For example, TCP is full duplex. Can it be built on top of non-full-duplex underlying communications?
First some basic definitions.
- Simplex: can only transmit data in one direction.
- Half duplex: can transmit data in both directions but not at the same time.
- Full duplex: can transmit data in both directions at the same time.
Obviously a simplex link can only move data in one direction, so we can't build a full duplex link out of one simplex link. However we can build a full duplex link out of two seperate simplex links. This is how many practical network physical layers work.
What about a half duplex link? well it comes down to exactly what we mean by "at the same time". To send information in both directions over a half duplex link we need some method for switching directions. That may be a fixed ratio time division, it may be some kind of carrier sense based protocol, whatever.
If the direction switching happens fast enough then higher levels won't notice. As far as they are concerned they put data into a transmit buffer and pull it out of a receive buffer. The exact details of how it got from the transmit buffer at one end to the receive buffer at the other don't matter much as long as it arrives in a reasonablly timely manner.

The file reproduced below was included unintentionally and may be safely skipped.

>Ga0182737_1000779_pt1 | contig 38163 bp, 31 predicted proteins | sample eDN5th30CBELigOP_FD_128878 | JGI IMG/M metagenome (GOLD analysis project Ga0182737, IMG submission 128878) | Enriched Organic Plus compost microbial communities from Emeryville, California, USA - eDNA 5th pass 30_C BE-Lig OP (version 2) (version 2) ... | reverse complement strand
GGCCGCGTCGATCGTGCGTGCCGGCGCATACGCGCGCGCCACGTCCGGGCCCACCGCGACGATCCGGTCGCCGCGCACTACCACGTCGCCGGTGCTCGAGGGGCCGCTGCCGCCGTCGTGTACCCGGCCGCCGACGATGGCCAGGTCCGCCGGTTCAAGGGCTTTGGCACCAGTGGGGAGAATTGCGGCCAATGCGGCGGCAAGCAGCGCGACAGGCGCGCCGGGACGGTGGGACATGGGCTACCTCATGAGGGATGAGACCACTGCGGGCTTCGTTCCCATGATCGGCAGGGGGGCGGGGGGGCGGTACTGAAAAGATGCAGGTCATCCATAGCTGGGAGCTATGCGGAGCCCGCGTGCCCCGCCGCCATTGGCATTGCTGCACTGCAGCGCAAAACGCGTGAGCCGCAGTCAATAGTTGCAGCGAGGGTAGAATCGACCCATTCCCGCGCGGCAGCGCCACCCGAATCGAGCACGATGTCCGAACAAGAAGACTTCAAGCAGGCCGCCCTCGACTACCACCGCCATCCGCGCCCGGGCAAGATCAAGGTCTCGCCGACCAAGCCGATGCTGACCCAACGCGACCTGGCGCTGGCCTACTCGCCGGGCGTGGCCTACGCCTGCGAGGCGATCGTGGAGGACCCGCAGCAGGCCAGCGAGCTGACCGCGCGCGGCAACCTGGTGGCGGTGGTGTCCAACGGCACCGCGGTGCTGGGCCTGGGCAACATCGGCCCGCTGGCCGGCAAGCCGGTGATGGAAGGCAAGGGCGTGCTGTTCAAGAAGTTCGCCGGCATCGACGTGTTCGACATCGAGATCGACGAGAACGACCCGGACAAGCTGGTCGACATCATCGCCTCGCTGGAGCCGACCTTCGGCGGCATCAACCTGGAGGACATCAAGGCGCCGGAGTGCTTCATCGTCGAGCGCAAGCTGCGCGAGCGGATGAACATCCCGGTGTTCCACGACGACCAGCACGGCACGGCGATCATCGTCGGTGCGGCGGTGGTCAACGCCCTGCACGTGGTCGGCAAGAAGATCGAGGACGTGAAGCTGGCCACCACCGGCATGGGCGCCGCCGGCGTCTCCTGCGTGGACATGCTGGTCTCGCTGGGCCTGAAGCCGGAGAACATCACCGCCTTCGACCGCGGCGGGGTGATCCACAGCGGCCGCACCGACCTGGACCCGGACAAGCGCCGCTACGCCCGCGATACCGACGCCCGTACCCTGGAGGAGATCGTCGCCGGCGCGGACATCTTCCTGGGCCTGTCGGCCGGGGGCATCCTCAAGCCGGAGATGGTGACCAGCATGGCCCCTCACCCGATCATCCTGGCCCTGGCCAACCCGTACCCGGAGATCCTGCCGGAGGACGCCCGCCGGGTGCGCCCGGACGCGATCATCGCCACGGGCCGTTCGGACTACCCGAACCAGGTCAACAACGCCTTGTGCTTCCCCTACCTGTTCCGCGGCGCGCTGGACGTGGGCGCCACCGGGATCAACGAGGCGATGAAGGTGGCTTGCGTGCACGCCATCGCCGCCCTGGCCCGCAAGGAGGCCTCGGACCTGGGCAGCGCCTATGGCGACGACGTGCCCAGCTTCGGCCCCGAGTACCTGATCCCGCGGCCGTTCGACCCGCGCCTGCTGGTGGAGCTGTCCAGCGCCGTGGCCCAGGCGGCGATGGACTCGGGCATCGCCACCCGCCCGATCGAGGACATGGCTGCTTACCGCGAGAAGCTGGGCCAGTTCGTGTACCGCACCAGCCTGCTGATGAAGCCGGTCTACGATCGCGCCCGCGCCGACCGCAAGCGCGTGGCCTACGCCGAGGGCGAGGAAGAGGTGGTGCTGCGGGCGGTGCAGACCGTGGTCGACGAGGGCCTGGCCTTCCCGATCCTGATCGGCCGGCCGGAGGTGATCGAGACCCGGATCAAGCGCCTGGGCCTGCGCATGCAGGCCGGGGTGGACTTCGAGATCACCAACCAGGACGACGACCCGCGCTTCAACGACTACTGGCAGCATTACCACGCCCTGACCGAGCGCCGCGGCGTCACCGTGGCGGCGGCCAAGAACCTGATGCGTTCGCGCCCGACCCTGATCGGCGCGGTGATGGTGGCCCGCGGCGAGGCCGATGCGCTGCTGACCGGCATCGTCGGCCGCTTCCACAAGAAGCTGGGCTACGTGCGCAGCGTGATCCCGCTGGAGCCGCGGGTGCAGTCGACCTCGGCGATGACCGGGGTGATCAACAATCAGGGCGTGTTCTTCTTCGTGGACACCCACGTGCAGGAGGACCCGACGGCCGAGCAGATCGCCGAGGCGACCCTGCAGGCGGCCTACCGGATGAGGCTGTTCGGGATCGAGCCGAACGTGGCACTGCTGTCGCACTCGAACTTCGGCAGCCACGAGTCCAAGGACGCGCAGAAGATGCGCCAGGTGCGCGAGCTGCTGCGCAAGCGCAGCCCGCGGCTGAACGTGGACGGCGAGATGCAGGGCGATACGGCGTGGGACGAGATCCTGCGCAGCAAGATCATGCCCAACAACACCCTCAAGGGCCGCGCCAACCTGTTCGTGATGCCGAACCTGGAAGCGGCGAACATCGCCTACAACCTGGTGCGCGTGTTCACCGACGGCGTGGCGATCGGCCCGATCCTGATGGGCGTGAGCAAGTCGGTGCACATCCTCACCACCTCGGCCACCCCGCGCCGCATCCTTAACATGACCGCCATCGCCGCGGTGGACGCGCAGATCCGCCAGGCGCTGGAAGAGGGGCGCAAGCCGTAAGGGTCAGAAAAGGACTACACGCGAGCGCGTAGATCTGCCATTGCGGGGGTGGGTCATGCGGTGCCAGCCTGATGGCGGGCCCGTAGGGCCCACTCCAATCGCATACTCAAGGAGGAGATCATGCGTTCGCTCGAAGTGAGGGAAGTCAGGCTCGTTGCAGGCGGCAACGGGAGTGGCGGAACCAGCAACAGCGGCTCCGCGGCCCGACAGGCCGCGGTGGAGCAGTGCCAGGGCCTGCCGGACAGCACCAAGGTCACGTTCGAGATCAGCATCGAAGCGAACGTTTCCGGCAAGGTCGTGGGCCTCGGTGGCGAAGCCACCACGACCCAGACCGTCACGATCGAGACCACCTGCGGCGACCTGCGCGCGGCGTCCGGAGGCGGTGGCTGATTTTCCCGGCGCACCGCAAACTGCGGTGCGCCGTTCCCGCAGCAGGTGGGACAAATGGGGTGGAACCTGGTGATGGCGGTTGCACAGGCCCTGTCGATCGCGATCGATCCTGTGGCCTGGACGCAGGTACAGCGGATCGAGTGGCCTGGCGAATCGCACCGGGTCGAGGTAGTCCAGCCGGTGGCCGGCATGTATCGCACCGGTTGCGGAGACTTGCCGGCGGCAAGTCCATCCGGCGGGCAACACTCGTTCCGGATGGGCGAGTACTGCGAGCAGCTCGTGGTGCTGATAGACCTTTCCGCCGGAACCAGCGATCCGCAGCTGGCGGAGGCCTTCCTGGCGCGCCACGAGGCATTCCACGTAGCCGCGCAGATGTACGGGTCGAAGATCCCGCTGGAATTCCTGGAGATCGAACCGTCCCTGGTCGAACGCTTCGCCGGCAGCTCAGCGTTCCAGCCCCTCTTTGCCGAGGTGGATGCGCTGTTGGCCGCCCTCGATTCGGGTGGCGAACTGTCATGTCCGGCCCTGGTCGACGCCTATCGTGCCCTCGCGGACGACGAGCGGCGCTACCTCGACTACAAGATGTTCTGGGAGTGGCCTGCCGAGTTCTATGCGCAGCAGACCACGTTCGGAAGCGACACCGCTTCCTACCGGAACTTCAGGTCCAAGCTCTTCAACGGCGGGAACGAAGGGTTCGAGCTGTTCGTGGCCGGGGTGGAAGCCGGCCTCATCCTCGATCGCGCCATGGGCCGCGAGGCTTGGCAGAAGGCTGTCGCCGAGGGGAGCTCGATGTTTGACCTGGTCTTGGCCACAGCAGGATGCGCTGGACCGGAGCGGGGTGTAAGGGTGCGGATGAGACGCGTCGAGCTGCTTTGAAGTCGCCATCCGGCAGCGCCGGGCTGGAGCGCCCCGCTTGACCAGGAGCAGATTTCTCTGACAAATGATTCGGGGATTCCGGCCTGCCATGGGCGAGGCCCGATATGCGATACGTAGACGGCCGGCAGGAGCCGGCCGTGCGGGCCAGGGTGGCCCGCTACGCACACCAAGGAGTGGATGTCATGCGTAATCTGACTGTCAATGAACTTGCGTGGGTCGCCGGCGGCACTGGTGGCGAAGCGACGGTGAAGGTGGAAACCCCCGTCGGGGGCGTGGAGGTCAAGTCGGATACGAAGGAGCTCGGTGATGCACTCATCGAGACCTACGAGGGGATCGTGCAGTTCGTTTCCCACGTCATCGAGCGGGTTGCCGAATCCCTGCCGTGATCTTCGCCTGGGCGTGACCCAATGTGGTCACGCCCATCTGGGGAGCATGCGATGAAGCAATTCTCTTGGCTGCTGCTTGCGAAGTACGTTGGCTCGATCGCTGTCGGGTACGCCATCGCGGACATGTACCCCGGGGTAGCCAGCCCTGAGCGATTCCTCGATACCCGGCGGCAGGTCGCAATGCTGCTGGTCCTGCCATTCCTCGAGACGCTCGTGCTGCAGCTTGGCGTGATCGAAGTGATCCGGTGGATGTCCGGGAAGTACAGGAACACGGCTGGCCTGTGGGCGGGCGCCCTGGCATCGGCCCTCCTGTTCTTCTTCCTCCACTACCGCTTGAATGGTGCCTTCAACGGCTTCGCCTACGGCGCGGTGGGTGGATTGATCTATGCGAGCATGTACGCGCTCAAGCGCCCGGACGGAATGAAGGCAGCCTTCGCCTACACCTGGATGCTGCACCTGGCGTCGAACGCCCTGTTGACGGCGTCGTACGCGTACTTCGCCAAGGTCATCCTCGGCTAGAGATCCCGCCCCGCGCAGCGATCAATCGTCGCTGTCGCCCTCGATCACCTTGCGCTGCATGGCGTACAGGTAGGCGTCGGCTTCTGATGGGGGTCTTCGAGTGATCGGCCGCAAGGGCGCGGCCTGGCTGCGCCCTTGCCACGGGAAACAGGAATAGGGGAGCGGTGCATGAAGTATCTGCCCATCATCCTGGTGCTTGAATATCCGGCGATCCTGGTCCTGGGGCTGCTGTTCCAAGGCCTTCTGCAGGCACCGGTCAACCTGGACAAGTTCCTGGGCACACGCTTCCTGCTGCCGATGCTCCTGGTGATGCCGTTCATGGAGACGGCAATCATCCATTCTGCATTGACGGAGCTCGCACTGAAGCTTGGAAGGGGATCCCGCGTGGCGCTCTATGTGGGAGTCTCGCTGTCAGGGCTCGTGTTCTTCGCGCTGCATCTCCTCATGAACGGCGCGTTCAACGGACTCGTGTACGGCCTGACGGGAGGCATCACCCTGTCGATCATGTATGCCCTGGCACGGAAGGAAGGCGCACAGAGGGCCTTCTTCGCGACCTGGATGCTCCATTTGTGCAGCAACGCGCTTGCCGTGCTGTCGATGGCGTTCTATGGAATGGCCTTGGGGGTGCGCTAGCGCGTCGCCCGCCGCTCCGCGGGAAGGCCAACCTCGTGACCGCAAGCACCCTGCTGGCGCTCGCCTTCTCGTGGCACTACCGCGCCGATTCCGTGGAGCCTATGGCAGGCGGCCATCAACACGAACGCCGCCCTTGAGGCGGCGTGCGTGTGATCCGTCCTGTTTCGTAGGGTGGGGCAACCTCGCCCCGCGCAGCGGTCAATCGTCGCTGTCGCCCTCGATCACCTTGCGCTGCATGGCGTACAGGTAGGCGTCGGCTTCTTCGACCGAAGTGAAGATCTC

In general on a half duplex channel you have to wait until reception is complete before starting transmission. Since signals don't travel instantly this inevitablly means there is some dead time during a direction change. CSMA type protocols where there are not fixed time-slots are likely to introduce more dead time. You have something of a compromise between bandwidth and latency, rapid switching allows low latency communications but increases the ammount of dead time.
Getting back to the Internet, half duplex was traditionally used on local area networks (notablly Ethernet). Such networks ran over relatively short distances and had relatively high bandwidths. So the extra latency and reduced bandwidth from half duplex operation were negligable compared to the bandwidth restrictions and latency seen on WAN links.